In the early days of my sobriety, after my announcement that I was ready for more, my sponsor suggested that instead of just going to meetings, reading the literature, and working the steps that I should attempt some kind of service work. Not knowing what exactly doing service work entailed, I agreed. One of my first attempts at service work was at the city jail where we were to have meetings with the female inmates who needed a 12 step program. The inmates were a diverse group of many different age groups, nationalities, beliefs, and wide-ranging types of addictions and issues.
The first meeting was off to a rough start because the women were cross talking, snacking, laughing, not paying attention, throwing things across the room, etc. Thankfully, our moderator was more powerful in spirit than the inmates and laid down the law. She told them in no uncertain terms that they were required to pay attention, be respectful, observe the rule about anonymity (not gossiping with other inmates about who attended the meeting), and outlined the inmates role in absorbing the powerful message. It was possible to expel people from meetings for bad behavior or bar them altogether but we all took our role as meeting leaders very seriously and did not expel or ban anyone. One of my most lasting impressions from these meetings was the number of women in the group who could not read. There were several who had memorized the literature so they would not be laughed at or let it be known that they were unable to read.
The female inmate population at that time was housed in the same building as the men but in a different section of the building. We arrived together for the meeting and traveled from one point to another after an extensive search, always together. After one of our meetings as we exited through a hallway downstairs, I passed the man who had raped me. He had been arrested and charged and was dressed in an orange jumpsuit wearing rubber sandals, socks, and handcuffs walking down the same hallway but going in a different direction. To see him unexpectedly was too much for me and I passed out cold. Gratefully the other women in my group were aware of the situation and ministered to my needs until I could collect myself and stop my brain from spinning.
During the winter of 1992 I was sexually assaulted and raped by this ex-boyfriend, who forced his way into my house and threatened to kill me with my own gun. I reported the rape, the police and several female detectives were involved the night of and after the event. I was horrified that this had happened to me and embarrassed that such a nitwit could get me into this situation. I went to the hospital emergency room at about 2:00 am to have the rape kit done to collect evidence of the rape. The rape kit involved running a light over my body to detect fluids, which they found, collected, and cataloged. There were pictures taken of my bruises and lacerations. This incident from beginning to the end was a nightmare, but it taught me about the consequence of bad decisions. There were women from my home group who were with me every step of the way. I never saw him again after my court testimony but the scars remain.
Determined not to be intimidated or deterred, I continued the service work just at a different facility, the Tennessee Prison for Women or TPW. The orientation alone was enough to scare a person into not volunteering. The prison chaplain stated that he didn’t want there to be any surprises for us on our journey through the TPW system. My vision for myself and this service work was that I would impart my knowledge and vast experience of being sober for only two years to these women and we would all flourish. The reverse was actually the case and these women taught me a great deal more than I ever taught them.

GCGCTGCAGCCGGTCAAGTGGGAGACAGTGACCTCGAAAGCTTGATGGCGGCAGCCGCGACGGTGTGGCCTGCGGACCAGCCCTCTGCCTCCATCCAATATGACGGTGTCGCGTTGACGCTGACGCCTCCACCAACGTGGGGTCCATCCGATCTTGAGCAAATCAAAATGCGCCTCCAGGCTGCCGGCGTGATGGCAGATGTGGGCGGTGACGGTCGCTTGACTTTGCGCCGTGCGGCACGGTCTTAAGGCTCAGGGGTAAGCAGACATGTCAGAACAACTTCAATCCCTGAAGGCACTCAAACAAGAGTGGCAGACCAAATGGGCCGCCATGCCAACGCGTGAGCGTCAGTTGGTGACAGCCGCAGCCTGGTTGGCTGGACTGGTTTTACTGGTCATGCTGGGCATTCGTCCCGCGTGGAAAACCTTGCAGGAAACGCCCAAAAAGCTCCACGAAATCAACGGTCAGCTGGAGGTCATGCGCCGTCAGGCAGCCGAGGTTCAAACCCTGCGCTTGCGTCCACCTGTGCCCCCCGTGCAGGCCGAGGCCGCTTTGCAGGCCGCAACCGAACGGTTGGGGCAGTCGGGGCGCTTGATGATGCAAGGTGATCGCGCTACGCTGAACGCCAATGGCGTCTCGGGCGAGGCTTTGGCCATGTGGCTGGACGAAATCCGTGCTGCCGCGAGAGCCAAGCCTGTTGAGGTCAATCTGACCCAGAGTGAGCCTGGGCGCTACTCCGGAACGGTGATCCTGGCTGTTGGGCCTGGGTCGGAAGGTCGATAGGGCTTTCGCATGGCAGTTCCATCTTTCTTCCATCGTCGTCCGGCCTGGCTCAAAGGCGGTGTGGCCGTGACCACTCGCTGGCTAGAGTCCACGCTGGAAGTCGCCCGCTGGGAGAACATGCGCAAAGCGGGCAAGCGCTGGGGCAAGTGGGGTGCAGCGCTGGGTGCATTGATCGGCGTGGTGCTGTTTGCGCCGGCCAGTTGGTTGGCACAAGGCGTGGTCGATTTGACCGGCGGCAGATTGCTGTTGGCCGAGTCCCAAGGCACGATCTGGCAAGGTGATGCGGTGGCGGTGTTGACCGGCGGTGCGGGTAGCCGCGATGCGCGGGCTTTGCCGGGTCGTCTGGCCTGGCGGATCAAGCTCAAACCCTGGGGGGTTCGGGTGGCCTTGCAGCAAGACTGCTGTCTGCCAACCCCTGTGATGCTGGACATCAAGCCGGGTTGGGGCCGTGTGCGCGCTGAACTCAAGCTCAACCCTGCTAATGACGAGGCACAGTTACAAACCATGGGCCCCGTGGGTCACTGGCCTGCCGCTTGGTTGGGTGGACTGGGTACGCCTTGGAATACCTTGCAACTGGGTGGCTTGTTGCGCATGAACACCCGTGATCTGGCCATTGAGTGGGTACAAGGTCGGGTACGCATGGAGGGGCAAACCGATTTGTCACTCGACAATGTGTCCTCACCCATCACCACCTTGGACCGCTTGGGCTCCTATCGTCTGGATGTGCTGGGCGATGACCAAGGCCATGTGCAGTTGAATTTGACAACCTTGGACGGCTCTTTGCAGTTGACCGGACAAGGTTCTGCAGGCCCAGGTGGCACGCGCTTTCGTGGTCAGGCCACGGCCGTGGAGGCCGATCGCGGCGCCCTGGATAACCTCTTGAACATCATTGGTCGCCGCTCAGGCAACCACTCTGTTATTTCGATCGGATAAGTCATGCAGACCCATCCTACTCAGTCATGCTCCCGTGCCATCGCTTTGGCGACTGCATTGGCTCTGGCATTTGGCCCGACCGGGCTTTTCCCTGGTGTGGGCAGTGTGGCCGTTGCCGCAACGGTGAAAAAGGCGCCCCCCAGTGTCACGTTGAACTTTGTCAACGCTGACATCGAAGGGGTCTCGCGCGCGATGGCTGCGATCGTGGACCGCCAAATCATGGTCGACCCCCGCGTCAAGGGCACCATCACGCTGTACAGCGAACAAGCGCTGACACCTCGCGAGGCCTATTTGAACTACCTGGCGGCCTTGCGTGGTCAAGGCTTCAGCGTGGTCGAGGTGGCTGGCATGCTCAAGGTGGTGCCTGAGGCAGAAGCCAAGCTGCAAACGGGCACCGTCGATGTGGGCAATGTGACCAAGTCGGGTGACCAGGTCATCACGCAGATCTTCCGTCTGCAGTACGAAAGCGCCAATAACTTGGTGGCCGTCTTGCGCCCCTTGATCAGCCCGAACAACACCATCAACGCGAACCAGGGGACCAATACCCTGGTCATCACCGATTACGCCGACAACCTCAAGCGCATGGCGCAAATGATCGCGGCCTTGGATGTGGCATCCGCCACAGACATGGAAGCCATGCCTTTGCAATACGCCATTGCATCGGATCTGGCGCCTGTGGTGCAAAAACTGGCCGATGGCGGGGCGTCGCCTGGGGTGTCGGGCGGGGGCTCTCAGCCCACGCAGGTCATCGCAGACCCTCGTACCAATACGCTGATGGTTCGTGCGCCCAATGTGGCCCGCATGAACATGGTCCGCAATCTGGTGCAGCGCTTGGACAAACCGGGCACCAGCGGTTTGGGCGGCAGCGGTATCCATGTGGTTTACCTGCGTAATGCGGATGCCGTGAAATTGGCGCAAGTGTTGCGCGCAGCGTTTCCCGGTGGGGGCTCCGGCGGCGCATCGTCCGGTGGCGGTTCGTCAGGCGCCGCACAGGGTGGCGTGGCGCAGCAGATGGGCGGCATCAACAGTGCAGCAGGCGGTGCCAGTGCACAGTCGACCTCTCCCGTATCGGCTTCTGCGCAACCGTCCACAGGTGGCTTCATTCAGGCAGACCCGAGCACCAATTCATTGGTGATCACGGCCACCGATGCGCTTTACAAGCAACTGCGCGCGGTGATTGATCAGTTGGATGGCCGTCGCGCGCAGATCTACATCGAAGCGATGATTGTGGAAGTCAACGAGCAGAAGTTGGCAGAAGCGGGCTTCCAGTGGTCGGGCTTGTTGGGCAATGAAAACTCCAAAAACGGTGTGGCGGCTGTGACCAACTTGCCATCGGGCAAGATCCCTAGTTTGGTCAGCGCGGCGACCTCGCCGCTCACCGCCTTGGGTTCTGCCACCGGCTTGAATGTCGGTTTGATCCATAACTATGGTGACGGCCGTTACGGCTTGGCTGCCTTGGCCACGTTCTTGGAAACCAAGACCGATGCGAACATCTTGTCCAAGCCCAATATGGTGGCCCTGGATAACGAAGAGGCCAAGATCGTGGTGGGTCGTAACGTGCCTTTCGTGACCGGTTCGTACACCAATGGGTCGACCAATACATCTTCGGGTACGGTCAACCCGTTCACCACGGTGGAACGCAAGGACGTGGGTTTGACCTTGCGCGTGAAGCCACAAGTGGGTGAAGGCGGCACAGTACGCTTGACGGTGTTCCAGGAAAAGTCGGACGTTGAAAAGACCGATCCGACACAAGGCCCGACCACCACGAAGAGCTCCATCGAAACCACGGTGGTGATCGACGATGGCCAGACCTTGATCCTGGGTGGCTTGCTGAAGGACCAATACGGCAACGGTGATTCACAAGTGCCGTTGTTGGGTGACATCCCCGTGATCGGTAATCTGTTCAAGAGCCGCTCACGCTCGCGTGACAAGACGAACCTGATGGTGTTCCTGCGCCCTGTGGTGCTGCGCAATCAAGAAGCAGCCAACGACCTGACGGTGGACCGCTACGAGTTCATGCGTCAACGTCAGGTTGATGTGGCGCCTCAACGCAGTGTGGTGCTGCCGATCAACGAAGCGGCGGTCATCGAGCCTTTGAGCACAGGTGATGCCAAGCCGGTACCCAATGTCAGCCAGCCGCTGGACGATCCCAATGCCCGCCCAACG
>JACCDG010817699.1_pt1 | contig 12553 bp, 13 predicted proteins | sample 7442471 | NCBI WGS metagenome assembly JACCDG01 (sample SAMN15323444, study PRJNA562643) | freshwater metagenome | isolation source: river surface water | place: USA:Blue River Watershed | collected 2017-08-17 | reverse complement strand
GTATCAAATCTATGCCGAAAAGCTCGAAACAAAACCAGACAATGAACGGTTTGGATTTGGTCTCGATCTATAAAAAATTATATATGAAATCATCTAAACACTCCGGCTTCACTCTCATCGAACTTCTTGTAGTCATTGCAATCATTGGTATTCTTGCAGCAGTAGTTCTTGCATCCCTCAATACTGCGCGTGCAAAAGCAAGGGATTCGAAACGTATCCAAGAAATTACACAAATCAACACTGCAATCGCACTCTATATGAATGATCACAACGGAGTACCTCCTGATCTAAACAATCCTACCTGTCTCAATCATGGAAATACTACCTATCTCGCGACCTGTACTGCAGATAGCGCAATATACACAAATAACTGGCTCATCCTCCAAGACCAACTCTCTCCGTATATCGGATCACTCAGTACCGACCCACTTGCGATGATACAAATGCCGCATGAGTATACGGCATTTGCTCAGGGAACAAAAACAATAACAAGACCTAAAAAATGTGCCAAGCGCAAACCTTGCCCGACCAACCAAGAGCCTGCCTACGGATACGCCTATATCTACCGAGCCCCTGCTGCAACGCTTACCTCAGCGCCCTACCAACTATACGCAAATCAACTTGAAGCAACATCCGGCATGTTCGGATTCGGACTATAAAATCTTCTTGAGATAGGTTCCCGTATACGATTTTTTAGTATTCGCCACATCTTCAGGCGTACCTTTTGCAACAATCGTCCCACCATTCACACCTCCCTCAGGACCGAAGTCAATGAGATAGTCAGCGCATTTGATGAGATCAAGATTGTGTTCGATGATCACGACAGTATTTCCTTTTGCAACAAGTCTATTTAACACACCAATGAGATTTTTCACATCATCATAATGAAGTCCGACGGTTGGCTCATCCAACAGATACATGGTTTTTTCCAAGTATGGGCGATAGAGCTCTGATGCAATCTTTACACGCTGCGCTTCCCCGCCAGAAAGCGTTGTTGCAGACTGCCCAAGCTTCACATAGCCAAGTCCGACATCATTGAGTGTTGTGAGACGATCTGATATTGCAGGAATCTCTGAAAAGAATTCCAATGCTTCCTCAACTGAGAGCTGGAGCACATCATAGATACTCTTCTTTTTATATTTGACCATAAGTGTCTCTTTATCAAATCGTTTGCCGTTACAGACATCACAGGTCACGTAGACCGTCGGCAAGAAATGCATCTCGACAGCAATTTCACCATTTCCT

These women had been through some experiences that I could not even imagine. Some were women of the streets who lived on the street and made their living on the streets. Some were garden variety alcoholics who had gotten caught stealing, dealing, or being intoxicated in public. Some of these women were in the wrong place at the right time and were arrested and charged. There were assault victims and assault perpetrators and at least one woman who was in for murder. They were imprisoned for years, sometimes decades and could not leave for funerals, family sickness, or other personal tragedies. These meetings changed my perspective on freedom and life in general.
I was blessed to be able to do this volunteer/service work for 4 years, sometimes once a week and at other times 2 or 3 times a week. The inmates were not allowed to have a meeting unless someone from the outside was there to moderate. We, the inmates and I, formed relationships during this period. When I told them that I was getting married they made crafts for me (bookmarks), they sang to me on my birthday, and cried with me when times were rough. At one point in November I had the nerve to complain about all the shopping and preparation that was required of me to have the family over for Thanksgiving. Immediately, they expressed their desire to have just one more chance at Thanksgiving with their families and how very grateful they would be for the opportunity.
This phase of life for me was filled with blessings. I was staying sober, sponsoring other women, working with my sponsor, and attending meetings. I lost my favorite all time post as a tour guide but found another job catering shortly after which taught me a great deal about myself, hard labor, and serving others.
Thank you to all the women who have helped me along the way.
In joy and gratitude,